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Court upholds preliminary injunction

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Hoosier Energy Rural Electric Cooperative has until the end of the year to find a replacement holder for its credit-default swap or an insurance company will be able to collect on the security. The 7th Circuit Court of Appeals made the ruling today in the financial contract involving the co-op, insurance company, and credit-default swap holder, in addition to upholding the District Court's preliminary injunction on the payout.

In Hoosier Energy v. John Hancock Life Insurance Co., et al., and Ambac Assurance Corp., et al., No. 08-4030, John Hancock agreed to pay Hoosier Energy $300 million for a 63-year lease for part-interest in a Hoosier Energy generation plant. Hoosier Energy agreed to lease it back to John Hancock for 30 years, making payments with the present value of $279 million.

Hoosier Energy entered into the credit-default swap agreement with Ambac to provide John Hancock additional security should Hoosier Energy fall into bankruptcy. As part of the agreement, if Ambac's credit rating dipped below a certain threshold, Hoosier Energy had 60 days to find a replacement that satisfied the contractual standards.

John Hancock tried to collect on the approximately $120 million in security from Ambac because its credit rating slipped and Hoosier Energy couldn't find a replacement after 120 days. The co-op was in negotiations with another company, but John Hancock wanted Ambac to pay up; Hoosier Energy then filed this suit. The District Court eventually issued a preliminary injunction. The District Court ruled that if Ambac pays, Hoosier Energy will go bankrupt covering the outlay, which the District Court called an irreparable injury. It directed Hoosier Energy to post a bond to make sure John Hancock would be made whole should it prevail.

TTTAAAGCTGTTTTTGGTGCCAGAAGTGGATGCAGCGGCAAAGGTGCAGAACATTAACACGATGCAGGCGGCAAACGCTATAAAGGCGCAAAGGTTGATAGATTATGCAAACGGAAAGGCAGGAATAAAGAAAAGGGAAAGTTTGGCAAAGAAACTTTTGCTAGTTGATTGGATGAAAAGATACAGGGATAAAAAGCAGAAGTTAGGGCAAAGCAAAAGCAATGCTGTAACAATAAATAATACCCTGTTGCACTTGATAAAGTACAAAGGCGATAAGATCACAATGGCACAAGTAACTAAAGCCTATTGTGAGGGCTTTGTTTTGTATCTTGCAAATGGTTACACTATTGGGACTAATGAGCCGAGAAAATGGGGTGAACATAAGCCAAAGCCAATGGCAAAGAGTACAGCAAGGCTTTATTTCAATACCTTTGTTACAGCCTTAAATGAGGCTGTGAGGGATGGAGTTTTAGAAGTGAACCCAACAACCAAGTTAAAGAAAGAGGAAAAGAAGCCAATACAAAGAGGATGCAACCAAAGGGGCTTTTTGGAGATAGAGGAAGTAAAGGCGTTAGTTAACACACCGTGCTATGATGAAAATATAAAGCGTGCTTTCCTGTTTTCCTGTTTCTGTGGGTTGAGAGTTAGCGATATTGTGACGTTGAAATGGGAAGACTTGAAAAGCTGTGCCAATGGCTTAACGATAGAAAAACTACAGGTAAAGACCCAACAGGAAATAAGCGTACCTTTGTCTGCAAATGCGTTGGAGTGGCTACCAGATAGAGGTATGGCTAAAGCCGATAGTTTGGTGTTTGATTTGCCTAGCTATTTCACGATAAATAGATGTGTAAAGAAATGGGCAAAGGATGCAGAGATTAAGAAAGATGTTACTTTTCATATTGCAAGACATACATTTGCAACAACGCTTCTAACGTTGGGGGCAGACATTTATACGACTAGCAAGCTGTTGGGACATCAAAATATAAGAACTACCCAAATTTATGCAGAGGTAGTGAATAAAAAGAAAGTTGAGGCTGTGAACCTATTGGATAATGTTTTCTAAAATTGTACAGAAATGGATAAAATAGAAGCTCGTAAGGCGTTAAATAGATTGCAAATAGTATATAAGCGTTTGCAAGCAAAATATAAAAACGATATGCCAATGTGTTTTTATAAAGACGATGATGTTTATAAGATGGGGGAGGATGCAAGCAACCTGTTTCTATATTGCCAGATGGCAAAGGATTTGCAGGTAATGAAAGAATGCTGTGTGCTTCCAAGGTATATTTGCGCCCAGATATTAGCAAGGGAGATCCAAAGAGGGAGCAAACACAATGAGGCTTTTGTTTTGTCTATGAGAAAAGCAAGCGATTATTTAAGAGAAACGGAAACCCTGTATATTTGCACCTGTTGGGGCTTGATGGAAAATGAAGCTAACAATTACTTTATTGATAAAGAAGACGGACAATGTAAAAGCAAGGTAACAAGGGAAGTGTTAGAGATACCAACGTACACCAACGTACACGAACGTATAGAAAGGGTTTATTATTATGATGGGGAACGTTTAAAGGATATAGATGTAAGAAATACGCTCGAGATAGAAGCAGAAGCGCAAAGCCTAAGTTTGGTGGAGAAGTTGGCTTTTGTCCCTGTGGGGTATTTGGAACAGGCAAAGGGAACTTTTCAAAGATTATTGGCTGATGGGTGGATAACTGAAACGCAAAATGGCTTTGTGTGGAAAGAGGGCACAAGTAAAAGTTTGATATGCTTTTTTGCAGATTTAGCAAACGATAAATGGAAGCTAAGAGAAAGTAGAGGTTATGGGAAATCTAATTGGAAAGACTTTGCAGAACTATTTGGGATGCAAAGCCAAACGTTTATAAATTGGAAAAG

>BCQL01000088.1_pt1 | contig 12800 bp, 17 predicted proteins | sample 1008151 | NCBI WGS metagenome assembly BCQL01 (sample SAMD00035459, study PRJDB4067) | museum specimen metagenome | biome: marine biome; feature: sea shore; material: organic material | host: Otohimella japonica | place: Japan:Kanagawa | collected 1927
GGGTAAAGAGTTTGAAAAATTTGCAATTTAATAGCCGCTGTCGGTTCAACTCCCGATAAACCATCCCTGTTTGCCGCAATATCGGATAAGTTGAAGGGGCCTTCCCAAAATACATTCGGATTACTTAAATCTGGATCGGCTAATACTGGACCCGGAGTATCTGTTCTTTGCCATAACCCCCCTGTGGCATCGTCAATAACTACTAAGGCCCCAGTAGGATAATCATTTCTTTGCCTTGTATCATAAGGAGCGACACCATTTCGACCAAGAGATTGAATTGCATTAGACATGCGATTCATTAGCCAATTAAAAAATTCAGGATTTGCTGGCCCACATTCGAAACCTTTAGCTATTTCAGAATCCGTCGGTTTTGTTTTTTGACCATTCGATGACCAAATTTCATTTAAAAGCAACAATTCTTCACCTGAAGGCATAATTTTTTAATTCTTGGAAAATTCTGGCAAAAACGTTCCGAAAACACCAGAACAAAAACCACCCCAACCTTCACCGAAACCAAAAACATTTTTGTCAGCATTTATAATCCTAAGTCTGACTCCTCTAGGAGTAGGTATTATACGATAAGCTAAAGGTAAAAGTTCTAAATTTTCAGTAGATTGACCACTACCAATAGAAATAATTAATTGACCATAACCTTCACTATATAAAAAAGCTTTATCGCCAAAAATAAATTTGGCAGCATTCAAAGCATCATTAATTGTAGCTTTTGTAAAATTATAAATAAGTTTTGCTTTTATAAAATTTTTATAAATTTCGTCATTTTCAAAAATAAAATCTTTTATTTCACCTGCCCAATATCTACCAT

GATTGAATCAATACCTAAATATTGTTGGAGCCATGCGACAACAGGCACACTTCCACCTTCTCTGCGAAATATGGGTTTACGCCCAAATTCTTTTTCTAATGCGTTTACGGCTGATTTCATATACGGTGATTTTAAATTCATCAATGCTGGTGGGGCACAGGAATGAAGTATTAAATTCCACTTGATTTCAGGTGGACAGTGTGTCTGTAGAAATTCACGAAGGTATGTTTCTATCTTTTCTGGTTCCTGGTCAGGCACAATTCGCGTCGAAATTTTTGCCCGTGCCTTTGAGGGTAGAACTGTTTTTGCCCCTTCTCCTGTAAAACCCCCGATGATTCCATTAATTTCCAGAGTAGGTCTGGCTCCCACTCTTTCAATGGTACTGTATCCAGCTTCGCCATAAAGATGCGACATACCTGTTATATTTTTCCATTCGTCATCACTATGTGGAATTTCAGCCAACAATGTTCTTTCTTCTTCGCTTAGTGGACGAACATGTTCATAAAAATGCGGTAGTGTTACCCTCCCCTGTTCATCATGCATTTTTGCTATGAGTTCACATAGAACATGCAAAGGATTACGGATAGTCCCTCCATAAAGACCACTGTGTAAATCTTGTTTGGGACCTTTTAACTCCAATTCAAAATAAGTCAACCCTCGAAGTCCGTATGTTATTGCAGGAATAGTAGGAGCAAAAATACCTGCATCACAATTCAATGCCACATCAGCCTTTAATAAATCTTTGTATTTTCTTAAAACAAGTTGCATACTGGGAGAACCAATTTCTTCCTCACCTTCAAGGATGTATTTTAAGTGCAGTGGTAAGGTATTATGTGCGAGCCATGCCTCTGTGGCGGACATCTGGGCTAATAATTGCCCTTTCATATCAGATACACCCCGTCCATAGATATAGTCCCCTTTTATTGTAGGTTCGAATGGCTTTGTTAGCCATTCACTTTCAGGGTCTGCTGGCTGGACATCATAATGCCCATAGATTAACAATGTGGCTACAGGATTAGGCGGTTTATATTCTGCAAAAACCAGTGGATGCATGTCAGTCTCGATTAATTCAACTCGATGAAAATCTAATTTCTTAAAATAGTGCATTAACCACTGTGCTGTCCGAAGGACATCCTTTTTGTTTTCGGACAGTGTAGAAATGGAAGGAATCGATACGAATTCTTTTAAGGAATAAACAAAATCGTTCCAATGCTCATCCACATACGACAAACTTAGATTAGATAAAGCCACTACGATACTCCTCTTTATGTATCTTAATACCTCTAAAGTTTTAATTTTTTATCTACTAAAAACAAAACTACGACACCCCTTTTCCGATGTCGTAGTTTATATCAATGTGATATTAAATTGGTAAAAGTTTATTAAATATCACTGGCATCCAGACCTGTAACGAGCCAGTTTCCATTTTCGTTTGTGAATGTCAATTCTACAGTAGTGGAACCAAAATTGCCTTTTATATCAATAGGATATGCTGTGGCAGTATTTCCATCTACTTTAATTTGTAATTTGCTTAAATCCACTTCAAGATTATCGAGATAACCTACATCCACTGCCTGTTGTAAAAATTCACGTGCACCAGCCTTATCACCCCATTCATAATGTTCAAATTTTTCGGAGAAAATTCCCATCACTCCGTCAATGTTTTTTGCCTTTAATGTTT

The Circuit Court found there is uncertainty about how this suit will come out under New York law, which the parties agreed supplies the rule of decision. It's not certain whether Hoosier Energy had a duty to replace Ambac or whether this is merely an option, wrote Chief Judge Easterbrook, and the impossibility defense is unavailable if the option characterization is correct. It's uncertain whether the extent of the 2008 credit crunch was foreseeable and whether Hoosier Energy could have replaced Ambac by offering more, or better, security to another intermediary, the chief judge continued.

"All of these uncertainties collectively support the district court's conclusion that Hoosier Energy has some prospect of prevailing on the merits. Because appellate review is deferential, the district court's understanding must prevail at the interlocutory stage," he wrote.

The chief judge noted the longer the impasse continues, the more the balance of equities tilts in favor of John Hancock.

"If, as Hoosier Energy asserts, meeting Ambac's demands under the swap contract will drive it into bankruptcy, then Hoosier Energy must be skating close to the edge, and the longer it skates there the greater the cumulative risk that it will fall over. Similarly Ambac may become less desirable as a swap partner; while this appeal has been under advisement, Ambac's credit rating has been reduced twice," he wrote.